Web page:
- Eight Dimensions of Wellness (PDF)
- How to Make Wellness Work for you
- Web MD Nutrition Quiz
- National Eating Disorder Association
- USDA Nutrient Data Laboratory
- BMI Calculator
- California Smokers’ Hotline
The Eight Dimensions of Wellness
Wellness is a holistic and multi-dimensional approach to enjoying a healthy lifestyle and encourages a balance between the various dimensions of wellness for optimal health and wellness.
Emotional Wellness: awareness and acceptance of one’s feelings and cognitions, coping with and expressing emotions in a healthy and adaptive manner.
Environmental Wellness: enjoying good health by occupying pleasant, stimulating environments that support wellbeing; understanding the impacting of your actions on and taking initiative to protect one’s environment.
Intellectual Wellness: engaging in creative and stimulating mental activities that allow one to seek and use new information, become open to new ideas, and be motivated to master new skills.
Multicultural Wellness: being aware of one’s own cultural background and taking initiative to seeking knowledge about, be respectful toward and sensitive to the cultures practiced by others.
Occupational Wellness: enjoying personal satisfaction and enrichment in one’s work and seeking opportunities to grow professionally and be fulfilled through one’s work by making use of and preparing skills, gifts, and talents.
Physical Wellness: engaging in health-promoting behaviors, being attentive to signs of poor physical and psychological health, and taking preventive measures to protect oneself from physical and psychological harm and danger
Social Wellness: creating a support network of friends, family, and colleagues, and thriving in social environments by connecting, feeling belonging, establishing safe intimacy, and contributing to one’s community.
Spiritual Wellness: possessing a set of guiding beliefs, principles, or values that give direction to life and open the search for the meaning and purpose of one’s life, and allowing oneself to question and appreciate the things which cannot be readily understood through various media.
Tips for Getting Through Rough Times
- Take care of yourself first. When you’re sleep-deprived, sick, or emotionally worn out, your ability to do work is impaired. Setting aside time to take care of yourself will improve your mood and help you work more efficiently. For example, going to bed on time rather than staying up late studying for a test will often help you think better on your feet during the test and have more energy to tackle the rest of the day.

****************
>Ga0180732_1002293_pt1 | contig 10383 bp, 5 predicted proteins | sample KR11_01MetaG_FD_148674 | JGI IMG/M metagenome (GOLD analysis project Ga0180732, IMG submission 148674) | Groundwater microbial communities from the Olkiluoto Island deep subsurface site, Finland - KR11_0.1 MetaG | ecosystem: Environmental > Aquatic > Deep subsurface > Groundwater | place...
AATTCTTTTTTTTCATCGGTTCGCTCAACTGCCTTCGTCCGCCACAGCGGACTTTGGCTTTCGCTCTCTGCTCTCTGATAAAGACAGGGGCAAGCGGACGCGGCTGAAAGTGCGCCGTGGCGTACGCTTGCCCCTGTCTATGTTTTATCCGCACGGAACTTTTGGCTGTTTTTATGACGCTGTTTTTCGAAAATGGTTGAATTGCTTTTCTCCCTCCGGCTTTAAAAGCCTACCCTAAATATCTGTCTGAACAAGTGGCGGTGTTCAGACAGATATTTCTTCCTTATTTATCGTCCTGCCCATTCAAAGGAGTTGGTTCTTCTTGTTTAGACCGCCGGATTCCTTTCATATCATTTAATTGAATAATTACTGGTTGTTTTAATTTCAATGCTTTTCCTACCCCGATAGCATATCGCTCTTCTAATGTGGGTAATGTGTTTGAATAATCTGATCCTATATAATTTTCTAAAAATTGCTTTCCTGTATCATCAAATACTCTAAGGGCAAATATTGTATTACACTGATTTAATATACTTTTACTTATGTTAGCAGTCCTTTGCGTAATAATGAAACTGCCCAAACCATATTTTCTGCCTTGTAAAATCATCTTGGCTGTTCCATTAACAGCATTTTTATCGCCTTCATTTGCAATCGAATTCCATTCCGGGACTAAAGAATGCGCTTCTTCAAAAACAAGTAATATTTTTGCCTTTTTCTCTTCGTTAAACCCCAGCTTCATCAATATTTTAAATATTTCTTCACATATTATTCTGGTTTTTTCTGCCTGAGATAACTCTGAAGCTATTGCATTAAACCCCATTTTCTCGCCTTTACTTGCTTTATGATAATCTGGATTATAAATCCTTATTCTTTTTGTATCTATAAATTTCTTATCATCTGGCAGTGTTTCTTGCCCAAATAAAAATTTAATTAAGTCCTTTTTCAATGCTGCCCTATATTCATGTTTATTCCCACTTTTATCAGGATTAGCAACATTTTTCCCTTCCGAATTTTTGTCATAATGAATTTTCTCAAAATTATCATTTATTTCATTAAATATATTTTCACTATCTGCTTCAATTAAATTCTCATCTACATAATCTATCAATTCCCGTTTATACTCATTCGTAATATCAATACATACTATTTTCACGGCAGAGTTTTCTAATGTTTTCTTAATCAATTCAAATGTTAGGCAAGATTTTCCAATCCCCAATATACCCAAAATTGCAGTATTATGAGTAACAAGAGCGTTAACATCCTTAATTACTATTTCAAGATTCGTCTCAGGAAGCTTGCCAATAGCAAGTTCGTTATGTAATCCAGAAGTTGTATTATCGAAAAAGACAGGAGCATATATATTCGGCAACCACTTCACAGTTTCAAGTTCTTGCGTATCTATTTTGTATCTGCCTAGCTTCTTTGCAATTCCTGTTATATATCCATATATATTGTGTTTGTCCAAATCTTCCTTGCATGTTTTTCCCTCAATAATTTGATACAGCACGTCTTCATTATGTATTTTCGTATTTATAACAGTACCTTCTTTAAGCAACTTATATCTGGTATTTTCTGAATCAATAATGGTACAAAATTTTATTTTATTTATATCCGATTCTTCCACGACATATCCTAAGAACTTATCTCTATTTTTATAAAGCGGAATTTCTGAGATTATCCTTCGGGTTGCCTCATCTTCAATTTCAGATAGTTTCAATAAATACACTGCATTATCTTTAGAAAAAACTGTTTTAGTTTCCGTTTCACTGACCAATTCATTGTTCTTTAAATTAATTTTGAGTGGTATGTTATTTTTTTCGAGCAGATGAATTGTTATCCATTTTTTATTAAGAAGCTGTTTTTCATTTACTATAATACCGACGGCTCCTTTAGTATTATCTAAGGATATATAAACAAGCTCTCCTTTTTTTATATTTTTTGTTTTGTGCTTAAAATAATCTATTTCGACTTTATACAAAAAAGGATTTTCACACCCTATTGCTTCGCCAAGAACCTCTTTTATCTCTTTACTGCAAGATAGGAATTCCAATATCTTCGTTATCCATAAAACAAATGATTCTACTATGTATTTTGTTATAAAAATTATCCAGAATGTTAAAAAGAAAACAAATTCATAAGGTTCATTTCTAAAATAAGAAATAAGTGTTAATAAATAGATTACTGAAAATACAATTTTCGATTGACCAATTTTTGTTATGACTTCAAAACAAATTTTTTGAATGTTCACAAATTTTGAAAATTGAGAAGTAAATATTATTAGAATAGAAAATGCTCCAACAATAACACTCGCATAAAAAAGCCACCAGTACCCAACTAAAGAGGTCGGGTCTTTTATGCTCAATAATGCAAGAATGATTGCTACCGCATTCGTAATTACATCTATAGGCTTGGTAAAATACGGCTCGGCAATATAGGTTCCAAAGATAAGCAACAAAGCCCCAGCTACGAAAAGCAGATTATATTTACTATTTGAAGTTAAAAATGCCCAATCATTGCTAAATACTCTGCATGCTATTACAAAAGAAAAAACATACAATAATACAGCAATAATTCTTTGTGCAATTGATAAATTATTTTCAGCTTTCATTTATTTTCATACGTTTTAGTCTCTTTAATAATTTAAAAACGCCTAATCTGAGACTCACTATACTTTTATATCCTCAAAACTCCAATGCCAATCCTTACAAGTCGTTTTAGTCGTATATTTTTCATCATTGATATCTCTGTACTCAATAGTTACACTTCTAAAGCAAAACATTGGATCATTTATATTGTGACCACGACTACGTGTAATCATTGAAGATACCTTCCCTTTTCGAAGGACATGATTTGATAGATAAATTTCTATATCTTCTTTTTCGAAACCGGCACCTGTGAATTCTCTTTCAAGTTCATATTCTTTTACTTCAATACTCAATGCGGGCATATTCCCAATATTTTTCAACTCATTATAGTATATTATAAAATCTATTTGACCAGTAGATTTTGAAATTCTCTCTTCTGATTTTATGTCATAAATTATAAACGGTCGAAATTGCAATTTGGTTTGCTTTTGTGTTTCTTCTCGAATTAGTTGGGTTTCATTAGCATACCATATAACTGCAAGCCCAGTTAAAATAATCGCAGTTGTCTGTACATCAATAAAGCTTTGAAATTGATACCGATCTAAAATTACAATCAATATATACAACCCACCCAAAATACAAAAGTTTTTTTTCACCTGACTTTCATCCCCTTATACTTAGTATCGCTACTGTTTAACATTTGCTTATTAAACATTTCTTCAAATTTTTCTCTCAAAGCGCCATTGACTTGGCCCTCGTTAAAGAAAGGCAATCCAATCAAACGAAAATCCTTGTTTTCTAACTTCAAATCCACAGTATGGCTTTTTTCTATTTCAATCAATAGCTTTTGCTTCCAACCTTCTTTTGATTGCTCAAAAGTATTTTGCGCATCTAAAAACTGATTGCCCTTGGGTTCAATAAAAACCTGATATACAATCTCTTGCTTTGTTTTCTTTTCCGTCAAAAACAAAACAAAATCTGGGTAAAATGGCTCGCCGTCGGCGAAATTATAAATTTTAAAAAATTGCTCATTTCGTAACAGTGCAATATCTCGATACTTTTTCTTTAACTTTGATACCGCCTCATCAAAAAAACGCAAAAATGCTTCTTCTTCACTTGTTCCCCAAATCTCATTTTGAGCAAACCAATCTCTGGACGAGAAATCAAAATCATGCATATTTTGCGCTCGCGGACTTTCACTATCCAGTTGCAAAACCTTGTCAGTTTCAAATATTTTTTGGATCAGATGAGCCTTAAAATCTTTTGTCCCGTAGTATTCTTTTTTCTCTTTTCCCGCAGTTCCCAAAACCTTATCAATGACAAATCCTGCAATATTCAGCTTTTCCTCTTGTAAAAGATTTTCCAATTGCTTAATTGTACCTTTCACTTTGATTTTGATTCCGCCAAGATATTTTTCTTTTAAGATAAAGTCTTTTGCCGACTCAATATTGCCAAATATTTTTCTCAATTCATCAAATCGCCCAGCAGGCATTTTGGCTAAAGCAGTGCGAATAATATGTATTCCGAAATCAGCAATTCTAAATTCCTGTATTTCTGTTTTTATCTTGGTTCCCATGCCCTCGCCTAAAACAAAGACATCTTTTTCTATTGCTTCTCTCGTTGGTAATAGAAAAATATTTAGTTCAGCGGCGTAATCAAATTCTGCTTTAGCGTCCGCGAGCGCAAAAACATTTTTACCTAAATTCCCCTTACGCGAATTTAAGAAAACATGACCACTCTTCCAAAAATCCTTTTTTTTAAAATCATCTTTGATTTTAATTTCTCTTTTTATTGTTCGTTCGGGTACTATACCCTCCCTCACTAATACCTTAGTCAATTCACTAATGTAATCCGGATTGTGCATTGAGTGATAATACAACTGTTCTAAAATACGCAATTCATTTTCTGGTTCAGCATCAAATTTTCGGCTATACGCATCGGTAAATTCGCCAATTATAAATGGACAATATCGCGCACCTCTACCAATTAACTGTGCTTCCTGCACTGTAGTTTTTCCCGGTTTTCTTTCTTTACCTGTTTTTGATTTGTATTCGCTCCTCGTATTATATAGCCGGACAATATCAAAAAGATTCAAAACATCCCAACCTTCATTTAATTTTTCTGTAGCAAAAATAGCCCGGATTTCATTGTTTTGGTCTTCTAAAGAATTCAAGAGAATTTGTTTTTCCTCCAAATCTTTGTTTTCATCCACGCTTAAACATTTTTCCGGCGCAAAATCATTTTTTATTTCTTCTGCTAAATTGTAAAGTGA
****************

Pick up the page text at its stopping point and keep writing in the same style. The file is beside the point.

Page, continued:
- Don’t be afraid to ask for help. The faculty and staff at Mudd know that Mudd can be challenging, and they want you to succeed and are willing to provide the support you need to achieve that success. Whether you have an identified problem or you’re unsure of whether your concerns are an imminent problem, faculty and staff appreciate students talking to them and will be ready to offer support. If you’d like to talk to someone but don’t know who to talk to, ask a proctor, mentor, or Wellness Peer. Remember that everyone at Mudd is going through a different set of struggles, some of which are less apparent than others, so if you need help, you’re not alone. There’s no shame in asking for help, and doing so can make you feel a lot better and achieve a lot more!
- Have fun! An important part of emotional wellness is letting yourself feel good. Taking even just a few minutes each day to catch up with friends, laugh, play a game, or do an activity you enjoy–anything that allows you to let go of stress for a little while–will give you more energy to keep going.
- Prioritize, compromise, and schedule. For the vast majority of Mudders, it can be a challenge to balance work, classes and our physical and emotional health. That’s why it’s important to prioritize our important tasks and sometimes compromise less important ones to attend to our health and wellness. Writing a list of priorities and constructing a realistic schedule can help alleviate stress by giving you the time to accomplish the things that are most important to you. If you find yourself deviating from your schedule, consider which needs you may have been neglecting and revise your schedule to account for them.
- Remember: You are awesome! You can do it!
Tips for Getting Better Sleep
- Turn off computers and phones at least 30 minutes before going to bed to give your brain time to power down.
- Blue light suppresses the secretion of melatonin, a hormone that helps regulate sleep cycles that is naturally released at night. Try to dim your lights a couple of hours before going to bed. Install an app such as f.lux on your computer to reduce the blue light emitted from the screen at night.
- Spending more time outside during the day can also improve melatonin secretion at night.
- Write in a journal before going to bed to release the worries from your day.
- Set aside a little bit of time for a relaxing activity each night before bed–reading a novel, drinking tea, or listening to relaxing music, for example.
- If you find that drinking caffeine during the day keeps you awake at bedtime, reduce your dosage or limit your caffeine intake to earlier hours in the day.
- Maintain a regular sleep schedule by going to bed and waking up at the same time everyday, even if you don’t have a morning class one day or it’s the weekend.